Agile Developments Influence on System Analysis

 
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About
 

    The Team in Scrum is a cross-functional work group that includes people with specialized skills such as programming, analysis, development, quality control, testing, database design and documentation. Successful Scrum Team members are predisposed to exhibit a high quality work ethic and tend to be self-motivated. All Team members are expected to contribute to all phases of the sprint even if it requires learning new skills. There are not titles for the Team membership and there is no exception to this rule.

    Teams tend to have seven members, plus or minus two. With fewer than five Team members, the Team is predisposed to fewer interactions and thus becomes less productive. A diminishing Team size may also be detrimental when it comes to the necessary skill sets required during part of a sprint, and may not be able to deliver by the required release date. Large Team sizes with more than nine people also suffer from productivity losses. These Teams will tend to generate too much complexity for the empirical process to function efficiently.

    In order to examine the process involved with the Scrum methodology, four artefacts are required:

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Sprint Backlog

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Burndown Chart

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Impediment Backlog

    The product backlog is a simple listing of all the features requested to make up the software. It can also be thought of as a wish list for the particular project. Any Team member can add a feature to the product backlog, but the Product Owner will decide what order the features will be implemented in.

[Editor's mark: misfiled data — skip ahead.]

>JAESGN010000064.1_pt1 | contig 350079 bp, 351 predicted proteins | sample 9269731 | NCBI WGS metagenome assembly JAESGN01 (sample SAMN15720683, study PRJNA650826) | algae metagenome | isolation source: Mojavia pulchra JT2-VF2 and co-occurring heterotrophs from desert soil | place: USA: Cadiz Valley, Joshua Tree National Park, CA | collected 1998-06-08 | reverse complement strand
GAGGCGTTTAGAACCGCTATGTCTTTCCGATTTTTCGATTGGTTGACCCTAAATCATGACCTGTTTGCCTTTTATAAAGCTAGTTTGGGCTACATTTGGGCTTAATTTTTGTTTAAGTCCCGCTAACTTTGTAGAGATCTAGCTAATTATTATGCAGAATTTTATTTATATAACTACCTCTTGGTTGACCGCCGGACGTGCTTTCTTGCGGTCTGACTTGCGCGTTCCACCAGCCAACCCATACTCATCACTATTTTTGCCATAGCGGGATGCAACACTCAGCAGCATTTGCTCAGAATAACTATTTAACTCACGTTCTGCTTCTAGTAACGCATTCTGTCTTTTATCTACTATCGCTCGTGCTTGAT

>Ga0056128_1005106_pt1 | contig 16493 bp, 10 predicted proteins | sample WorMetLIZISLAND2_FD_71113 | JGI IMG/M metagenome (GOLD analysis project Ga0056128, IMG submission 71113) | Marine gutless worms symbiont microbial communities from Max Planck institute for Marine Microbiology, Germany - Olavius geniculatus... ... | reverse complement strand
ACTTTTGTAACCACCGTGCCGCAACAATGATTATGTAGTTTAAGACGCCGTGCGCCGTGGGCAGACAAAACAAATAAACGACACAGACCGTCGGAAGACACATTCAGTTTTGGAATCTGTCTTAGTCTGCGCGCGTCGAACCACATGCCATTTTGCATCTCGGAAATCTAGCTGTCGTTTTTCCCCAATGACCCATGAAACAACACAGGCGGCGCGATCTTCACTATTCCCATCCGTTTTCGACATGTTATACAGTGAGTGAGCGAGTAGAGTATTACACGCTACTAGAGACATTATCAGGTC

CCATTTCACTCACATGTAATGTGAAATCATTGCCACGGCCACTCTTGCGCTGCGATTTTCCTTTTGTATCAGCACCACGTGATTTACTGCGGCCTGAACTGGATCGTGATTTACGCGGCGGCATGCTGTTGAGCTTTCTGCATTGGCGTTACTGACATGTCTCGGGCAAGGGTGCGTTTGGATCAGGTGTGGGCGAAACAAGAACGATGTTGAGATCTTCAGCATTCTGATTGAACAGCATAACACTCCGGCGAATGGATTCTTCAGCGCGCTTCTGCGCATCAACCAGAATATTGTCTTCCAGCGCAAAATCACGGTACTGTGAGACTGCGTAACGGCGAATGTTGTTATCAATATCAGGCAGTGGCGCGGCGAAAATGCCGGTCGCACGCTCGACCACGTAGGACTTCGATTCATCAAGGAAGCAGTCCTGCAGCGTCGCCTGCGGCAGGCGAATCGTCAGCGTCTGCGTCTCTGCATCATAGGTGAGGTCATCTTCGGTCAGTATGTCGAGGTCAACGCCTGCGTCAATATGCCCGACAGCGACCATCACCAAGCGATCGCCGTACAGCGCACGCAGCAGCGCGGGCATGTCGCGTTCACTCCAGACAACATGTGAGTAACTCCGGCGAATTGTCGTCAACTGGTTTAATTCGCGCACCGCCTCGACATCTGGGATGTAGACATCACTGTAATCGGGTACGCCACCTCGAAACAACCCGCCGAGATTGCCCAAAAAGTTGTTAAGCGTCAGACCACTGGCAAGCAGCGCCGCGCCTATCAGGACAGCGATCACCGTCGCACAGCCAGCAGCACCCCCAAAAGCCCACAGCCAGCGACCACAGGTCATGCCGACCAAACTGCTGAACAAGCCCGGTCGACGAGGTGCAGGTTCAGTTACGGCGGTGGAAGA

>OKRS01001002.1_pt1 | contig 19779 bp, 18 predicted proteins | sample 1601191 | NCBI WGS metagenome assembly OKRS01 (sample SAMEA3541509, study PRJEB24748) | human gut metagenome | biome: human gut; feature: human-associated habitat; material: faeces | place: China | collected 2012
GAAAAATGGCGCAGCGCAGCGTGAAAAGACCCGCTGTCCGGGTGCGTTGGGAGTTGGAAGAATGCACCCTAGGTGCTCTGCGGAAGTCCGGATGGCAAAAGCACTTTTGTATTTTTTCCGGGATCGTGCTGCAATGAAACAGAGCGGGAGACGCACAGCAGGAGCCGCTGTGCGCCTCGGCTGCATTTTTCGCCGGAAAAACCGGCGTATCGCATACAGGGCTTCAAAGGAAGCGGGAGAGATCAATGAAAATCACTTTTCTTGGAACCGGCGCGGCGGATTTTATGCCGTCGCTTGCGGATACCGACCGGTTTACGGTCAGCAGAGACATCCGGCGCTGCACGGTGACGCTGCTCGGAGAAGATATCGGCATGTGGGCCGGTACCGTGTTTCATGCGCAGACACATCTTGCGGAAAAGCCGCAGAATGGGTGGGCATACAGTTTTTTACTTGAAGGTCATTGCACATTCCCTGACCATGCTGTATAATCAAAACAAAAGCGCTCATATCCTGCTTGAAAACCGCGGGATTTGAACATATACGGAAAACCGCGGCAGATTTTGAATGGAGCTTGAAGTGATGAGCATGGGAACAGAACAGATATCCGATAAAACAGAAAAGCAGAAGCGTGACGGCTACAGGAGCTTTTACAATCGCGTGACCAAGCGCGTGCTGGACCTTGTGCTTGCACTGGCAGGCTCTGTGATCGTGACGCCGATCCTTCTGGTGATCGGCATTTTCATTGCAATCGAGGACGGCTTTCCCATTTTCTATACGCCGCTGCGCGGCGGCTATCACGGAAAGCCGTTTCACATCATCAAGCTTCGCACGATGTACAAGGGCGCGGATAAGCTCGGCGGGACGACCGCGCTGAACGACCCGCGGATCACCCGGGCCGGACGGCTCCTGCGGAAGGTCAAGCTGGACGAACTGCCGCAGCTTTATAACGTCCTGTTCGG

“Requirements are emergent, meaning we do not and cannot know up front every detail about what we want in a product. Therefore the product backlog is a living document and requires constant grooming to keep it current and useful.” (Hundermark, 2009) Throughout the development cycle of the project, new requirements will be added and some requirements may be reduced or redacted.

    The product backlog is a very low tech solution. The story board consists of a large white board or piece of cork board. The individual stories (Tasks) are physically written on 6” X 4” index cards and either taped or pinned to the product backlog board. In Ron Jeffries’ 2005 article he describes how Card, Conversation and Confirmation are used to work with stories.

    The next step involves taking the stories that will be implemented during the sprint from the product backlog and placing them on the sprint or release backlog. These represent the tasks that the Team will focus on during the current sprint. Most projects will have between four and twelve sprints per release.

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"Maybe I should've been more clear when I said I wanted to build a bridge between business and IT."

 

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